The following (incomplete) list is intended as a resource to which you can return time and time again. For instance, it can serve as a primer whenever you want to consider why some of the useful, if not critical, websites and services that we mentioned above depend on Section 230, and how they might change if Section 230 were reformed or repealed.

Excerpts from 47 U.S. Code § 230
also known as
Section 230 of the 1996 Communications Decency Act (CDA)

"(c) Protection for "Good Samaritan" blocking and screening of offensive material
(1) Treatment of publisher or speaker
No provider or user of an interactive computer service shall be treated as the
publisher or speaker of any information provided by another information content
(2) Civil liability
No provider or user of an interactive computer service shall be held liable on
account of -
(A) any action voluntarily taken in good faith to restrict access to or
availability of material that the provider or user considers to be obscene, lewd,
lascivious, filthy, excessively violent, harassing, or otherwise objectionable,
whether or not such material is constitutionally protected; or
(B) any action taken to enable or make available to information content providers
or others the technical means to restrict access to material described in
paragraph (1)

(f) Definitions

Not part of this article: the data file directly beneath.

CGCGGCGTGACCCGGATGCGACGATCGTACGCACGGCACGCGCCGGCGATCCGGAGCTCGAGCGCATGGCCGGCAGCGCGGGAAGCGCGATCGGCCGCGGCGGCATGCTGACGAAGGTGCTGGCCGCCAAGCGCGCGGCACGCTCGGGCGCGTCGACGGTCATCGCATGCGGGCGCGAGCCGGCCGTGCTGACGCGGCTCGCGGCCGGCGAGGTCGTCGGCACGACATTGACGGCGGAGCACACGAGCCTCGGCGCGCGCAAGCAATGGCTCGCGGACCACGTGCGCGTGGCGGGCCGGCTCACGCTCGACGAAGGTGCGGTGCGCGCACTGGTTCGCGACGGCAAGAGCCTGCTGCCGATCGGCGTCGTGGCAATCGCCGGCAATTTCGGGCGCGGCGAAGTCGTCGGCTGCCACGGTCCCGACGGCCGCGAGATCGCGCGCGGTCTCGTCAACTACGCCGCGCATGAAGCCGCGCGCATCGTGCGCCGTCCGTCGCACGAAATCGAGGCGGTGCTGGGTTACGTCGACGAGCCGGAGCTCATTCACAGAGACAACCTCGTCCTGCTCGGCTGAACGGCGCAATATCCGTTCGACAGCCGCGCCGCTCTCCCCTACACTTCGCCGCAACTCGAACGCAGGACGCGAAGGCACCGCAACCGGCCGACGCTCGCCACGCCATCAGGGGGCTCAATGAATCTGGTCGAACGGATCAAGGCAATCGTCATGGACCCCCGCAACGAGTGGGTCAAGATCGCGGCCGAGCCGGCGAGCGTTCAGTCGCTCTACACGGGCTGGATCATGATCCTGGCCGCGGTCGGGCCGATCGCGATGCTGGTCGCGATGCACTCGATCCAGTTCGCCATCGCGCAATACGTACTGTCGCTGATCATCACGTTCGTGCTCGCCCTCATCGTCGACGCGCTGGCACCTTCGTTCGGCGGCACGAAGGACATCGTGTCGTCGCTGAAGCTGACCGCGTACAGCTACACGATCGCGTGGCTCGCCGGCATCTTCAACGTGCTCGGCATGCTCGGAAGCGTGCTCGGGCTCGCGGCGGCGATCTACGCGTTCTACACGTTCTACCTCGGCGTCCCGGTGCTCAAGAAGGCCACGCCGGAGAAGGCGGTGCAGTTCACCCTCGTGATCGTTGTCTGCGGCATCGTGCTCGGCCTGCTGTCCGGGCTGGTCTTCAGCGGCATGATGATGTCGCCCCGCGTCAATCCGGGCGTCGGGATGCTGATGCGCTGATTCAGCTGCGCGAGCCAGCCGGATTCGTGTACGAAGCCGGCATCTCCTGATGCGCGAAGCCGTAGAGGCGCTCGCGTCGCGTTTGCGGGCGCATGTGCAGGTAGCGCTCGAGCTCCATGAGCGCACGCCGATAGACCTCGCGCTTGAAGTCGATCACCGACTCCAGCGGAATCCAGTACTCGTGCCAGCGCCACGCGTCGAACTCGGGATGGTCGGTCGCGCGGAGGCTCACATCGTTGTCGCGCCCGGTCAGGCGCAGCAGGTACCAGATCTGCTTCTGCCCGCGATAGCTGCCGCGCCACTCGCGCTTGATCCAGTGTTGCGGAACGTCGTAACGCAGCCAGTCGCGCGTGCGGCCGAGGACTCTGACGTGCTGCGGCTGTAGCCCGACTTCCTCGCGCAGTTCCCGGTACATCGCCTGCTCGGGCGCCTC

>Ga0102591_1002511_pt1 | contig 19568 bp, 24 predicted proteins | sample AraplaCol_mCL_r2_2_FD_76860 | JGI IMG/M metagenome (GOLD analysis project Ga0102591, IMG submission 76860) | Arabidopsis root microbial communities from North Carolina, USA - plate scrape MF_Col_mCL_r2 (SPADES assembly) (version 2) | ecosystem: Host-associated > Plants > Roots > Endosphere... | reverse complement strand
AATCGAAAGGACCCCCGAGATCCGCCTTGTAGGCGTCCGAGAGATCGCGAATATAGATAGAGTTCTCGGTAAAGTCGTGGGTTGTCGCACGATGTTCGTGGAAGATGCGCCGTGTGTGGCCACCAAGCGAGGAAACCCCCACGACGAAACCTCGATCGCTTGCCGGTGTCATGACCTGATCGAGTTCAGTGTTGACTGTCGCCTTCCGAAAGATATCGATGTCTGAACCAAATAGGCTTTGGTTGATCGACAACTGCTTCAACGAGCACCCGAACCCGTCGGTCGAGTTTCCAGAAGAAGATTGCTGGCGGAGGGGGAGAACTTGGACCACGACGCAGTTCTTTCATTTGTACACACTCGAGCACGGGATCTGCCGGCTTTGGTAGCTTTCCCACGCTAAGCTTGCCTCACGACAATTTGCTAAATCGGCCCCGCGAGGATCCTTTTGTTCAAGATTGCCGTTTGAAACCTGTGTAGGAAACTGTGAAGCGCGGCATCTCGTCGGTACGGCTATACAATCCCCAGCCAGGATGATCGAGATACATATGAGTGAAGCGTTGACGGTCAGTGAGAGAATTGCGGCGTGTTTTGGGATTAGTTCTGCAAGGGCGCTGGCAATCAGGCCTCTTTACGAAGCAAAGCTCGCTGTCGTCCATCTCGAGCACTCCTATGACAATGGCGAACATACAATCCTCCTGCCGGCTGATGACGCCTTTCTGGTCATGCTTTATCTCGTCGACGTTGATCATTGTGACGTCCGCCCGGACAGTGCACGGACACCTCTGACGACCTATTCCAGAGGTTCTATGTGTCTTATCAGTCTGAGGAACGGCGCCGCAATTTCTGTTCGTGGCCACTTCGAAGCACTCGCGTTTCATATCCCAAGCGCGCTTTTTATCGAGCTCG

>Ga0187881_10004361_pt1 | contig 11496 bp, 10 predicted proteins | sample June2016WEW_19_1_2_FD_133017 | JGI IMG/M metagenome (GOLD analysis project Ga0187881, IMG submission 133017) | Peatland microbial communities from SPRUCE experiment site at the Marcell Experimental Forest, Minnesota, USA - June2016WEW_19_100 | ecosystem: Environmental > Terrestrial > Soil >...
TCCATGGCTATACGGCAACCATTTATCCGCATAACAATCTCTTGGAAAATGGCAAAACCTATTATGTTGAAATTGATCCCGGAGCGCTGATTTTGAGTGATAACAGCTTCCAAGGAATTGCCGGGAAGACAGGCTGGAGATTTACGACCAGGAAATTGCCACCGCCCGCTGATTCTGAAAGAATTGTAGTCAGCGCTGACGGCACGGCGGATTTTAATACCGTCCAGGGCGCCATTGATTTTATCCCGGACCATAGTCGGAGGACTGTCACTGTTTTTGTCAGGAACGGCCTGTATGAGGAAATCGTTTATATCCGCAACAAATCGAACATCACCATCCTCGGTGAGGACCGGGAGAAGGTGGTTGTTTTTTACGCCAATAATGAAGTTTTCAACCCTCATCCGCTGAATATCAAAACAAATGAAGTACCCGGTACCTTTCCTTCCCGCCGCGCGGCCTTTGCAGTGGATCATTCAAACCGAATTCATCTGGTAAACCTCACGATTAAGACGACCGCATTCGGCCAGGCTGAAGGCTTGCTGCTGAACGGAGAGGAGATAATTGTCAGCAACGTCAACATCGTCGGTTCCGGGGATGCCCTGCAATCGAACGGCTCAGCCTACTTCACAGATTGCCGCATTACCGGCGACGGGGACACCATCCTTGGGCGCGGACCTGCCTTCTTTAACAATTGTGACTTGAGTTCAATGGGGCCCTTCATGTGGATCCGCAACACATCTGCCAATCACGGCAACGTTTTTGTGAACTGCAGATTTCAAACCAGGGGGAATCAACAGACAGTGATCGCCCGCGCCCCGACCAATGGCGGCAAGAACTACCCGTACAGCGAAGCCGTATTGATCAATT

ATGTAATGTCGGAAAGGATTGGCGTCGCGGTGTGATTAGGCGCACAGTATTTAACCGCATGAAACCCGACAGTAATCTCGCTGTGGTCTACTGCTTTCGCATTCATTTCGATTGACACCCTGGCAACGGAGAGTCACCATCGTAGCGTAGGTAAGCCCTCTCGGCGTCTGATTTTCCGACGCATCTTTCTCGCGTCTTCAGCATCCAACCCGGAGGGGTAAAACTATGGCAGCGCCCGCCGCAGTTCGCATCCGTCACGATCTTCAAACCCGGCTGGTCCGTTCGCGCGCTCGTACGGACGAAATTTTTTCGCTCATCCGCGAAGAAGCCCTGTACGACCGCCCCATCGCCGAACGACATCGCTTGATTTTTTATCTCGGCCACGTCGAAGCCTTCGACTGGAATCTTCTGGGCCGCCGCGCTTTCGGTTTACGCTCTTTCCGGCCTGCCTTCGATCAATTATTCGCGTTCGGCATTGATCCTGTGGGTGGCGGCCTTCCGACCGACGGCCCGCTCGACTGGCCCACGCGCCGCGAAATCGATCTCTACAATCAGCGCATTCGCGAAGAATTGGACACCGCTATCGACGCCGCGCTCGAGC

(2) Interactive computer service
The term "interactive computer service" means any information service, system,
or access software provider that provides or enables computer access by multiple
users to a computer server
, including specifically a service or system that
provides access to the Internet and such systems operated or services offered by
libraries or educational institutions.
(3) Information content provider
The term "information content provider" means any person or entity that is
responsible, in whole or in part, for the creation or development of information
provided through the Internet or any other interactive computer service."

[the emphasis is ours]
A photograph of a Wikipedia mural intervened by stickers, posters, and stencils in Aguascalientes, Mexico
A Wikipedia mural intervened by stickers, posters, and stencils in Aguascalientes, Mexico. Image by Luis Alvaz, CC BY-SA 4.0. via Wikimedia Commons.


Learning about anything on the world’s most trusted reference website is made possible by Section 230.